With close aides saying that it is “99 percent sure” that he will run, Ronald Reagan is turning to Hollywood once again for his campaign strategy. The image-makers are working to reshape Mr. Reagan into a caring person. (The fairness issue is believed to be crucial to his re-election.) They are operating on the premise that a majority of the voting public can be swayed by Reagan’s words into forget or not noticing Reagan’s deeds.
So, on national television we see the President expressing his support for civil rights, women’s rights and the environment. We learn that he is “disturbed” by press reports of hunger in the US and therefore is commissioning a 90 day study to find out of these accounts are accurate. Citizen groups reacted with indignant rebuttals, sighting the Administration’s contrary record. Hunger fighters pointed out how Reagan’s Rules forced 2700 schools to drop out of the school lunch program, and howreduced funds are excluding large numbers of needy children and adults from adequate food programs at a time when Americans in poverty have reached a post war record.
Presumably, the show is just starting to hit the road. Most probably we shall be seeing Mr. Reagan extolling the great American wilderness that his Interior Secretary, James Watt, wants to sell off or lease at bargain basement prices to corporate exploiters. The President may soon be displaying concern for the health of Americans while his agencies continue to destroy worker safety and consumer protection programs, and cut back funds for crucial research on the effects of toxic pollution. His speech writers will write words of peace while his military support of dictators and oppressive oligarchies abroad invites more Soviet influence. He will once again talk of balancing the budget while establishing record, staggering deficits year after year for budgets he lobbied through Congress.
The central question of the coming Presidential campaign, in all its foreseeable thinness, is whether this celluloid mass media strategy of saying the right lines will camouflage the wrong doings. Reagan is blessed by the blandness of his democratic opponents whose theory of proper democratic power is not to talk about it.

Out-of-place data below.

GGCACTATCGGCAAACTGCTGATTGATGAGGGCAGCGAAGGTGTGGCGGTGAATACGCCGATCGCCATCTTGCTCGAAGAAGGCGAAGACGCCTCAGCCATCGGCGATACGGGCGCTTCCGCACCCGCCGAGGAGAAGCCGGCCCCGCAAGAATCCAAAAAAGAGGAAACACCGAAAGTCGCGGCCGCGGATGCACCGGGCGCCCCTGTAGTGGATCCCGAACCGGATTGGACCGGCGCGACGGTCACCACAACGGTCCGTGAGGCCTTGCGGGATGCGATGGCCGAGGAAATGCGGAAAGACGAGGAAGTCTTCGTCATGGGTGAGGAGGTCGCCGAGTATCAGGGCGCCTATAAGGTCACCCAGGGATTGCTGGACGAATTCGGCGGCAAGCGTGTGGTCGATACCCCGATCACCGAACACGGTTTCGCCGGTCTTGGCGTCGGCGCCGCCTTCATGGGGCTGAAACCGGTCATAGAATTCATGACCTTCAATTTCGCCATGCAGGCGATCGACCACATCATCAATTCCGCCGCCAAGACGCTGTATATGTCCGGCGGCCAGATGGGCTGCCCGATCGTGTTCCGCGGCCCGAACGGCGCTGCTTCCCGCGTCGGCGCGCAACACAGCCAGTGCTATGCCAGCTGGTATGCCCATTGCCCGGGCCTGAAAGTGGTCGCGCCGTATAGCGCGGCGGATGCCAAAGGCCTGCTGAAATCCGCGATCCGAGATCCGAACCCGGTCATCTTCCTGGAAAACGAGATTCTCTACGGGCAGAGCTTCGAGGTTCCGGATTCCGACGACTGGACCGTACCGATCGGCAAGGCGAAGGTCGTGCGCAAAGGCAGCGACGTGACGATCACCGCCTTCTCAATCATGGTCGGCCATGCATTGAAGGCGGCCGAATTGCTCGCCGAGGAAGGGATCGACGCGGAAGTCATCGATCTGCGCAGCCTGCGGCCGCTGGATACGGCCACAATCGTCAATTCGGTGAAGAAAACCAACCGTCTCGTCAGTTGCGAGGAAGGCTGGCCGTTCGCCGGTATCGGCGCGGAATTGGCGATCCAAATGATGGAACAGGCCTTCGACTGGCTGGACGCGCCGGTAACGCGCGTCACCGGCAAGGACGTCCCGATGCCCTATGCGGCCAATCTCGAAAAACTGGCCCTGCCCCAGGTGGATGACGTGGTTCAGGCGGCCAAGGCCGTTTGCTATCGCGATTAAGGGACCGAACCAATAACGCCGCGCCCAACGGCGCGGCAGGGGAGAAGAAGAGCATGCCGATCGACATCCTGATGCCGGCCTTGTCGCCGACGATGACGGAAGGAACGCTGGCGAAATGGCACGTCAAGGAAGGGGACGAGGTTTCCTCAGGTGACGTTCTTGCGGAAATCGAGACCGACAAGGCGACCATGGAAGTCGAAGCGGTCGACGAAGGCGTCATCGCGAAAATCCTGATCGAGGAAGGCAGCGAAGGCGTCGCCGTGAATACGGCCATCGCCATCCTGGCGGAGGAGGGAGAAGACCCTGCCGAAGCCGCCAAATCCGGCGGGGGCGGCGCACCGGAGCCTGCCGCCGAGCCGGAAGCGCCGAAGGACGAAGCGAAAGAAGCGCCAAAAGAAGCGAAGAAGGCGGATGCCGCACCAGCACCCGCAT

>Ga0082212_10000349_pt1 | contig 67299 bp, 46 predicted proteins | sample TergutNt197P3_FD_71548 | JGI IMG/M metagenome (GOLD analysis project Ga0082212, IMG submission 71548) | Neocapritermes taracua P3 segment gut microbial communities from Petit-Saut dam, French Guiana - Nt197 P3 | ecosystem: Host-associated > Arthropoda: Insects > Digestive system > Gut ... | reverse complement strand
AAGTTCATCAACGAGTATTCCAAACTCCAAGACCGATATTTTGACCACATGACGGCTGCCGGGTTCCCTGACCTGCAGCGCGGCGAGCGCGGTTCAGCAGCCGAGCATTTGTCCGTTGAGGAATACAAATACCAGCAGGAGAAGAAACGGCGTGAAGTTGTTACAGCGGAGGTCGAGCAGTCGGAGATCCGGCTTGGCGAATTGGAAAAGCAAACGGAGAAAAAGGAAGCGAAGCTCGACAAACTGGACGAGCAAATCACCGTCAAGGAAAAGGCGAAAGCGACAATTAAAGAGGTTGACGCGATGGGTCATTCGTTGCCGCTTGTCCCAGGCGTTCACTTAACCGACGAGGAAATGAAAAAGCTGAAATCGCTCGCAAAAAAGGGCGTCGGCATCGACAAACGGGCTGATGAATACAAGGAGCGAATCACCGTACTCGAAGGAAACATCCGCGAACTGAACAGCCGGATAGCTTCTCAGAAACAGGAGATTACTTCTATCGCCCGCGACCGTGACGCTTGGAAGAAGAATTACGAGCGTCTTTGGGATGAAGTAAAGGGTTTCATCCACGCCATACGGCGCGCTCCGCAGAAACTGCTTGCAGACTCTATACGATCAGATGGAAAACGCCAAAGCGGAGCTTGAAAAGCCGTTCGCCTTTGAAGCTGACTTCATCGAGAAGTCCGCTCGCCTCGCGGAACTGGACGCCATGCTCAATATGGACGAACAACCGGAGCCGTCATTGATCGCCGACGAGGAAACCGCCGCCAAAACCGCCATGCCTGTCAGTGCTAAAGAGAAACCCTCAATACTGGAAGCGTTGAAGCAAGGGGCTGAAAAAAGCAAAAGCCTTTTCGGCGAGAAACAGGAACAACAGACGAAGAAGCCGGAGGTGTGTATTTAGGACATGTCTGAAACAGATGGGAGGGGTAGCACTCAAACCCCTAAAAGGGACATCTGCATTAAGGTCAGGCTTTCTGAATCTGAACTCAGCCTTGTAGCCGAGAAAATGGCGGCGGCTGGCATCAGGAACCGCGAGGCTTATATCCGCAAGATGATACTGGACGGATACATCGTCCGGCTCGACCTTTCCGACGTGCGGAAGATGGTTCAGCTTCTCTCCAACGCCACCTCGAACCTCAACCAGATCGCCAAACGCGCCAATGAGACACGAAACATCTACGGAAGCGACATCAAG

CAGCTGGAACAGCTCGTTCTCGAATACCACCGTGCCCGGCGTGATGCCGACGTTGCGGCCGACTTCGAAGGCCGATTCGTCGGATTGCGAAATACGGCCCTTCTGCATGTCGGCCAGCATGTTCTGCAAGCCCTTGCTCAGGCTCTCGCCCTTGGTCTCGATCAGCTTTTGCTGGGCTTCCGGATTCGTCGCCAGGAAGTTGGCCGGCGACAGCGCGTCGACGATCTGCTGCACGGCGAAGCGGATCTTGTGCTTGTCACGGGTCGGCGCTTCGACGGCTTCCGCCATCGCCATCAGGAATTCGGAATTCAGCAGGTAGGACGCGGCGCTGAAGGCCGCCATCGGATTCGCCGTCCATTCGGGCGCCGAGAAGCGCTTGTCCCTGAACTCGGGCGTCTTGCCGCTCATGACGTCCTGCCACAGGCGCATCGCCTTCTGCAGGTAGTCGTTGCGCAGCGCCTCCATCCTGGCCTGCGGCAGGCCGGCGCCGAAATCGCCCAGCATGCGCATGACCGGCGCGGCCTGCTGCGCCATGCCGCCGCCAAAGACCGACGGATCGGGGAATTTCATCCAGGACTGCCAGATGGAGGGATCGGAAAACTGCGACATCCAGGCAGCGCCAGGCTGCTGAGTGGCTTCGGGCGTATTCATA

Consider the maldistribution of power between citizens and corporations, taxpayers and government, voters and campaign monies, consumers and media monopoly—to suggest a few imbalances. Why discuss basics in national political campaigns? Why offer the powerless some intelligent empowerment agendas? It is so much easier hurling slogans at one another and differing over social service transfer payments, That way the game can be controlled by its players administering novacaine to the voters who then are asked to chose between vacuous images masquerading as leaders of the United States of America.
There is another way. It needs some time, a little determination and a pixy delight in making politicians squirm in the public interest. The way is called voter participation before election day. No systematic data are available to inform us how much time the average voter spends to decide for whom to vote. But common observation can tell us that an average voter expenditure of thought and action totaling 30 hours could shake much of the presidential electoral process back to the people.
That’s not too demanding an attention span every 4 years in order to make democracy work better, particularly when one considers the time spent on bingo, bridge, bowling, or watching baseball, basketball and birds. And it can also be fun when people start the motion in their own community.
Citizens can organize “thirty hour clubs” and enlist members pledging to give at least that amount of time to such activities as fact gathering, developing agendas and candidate yardsticks, and arranging town meetings to discuss key election issues they want to highlight. These clubs can also ask to host the candidates when the latter campaign through their town. These non-partisan civic clubs, with broad community support, can become media factors as well as grass root factors all over the country to shape the campaign instead of merely responding to it with yawns and grumbles.
As an example of one important issue that needs to be inserted in every candidates campaign, send for a free report on the Reagan Administration’s undercutting of cancer prevention programs (write to P.O. Box 19404, Washington, DC, 20036).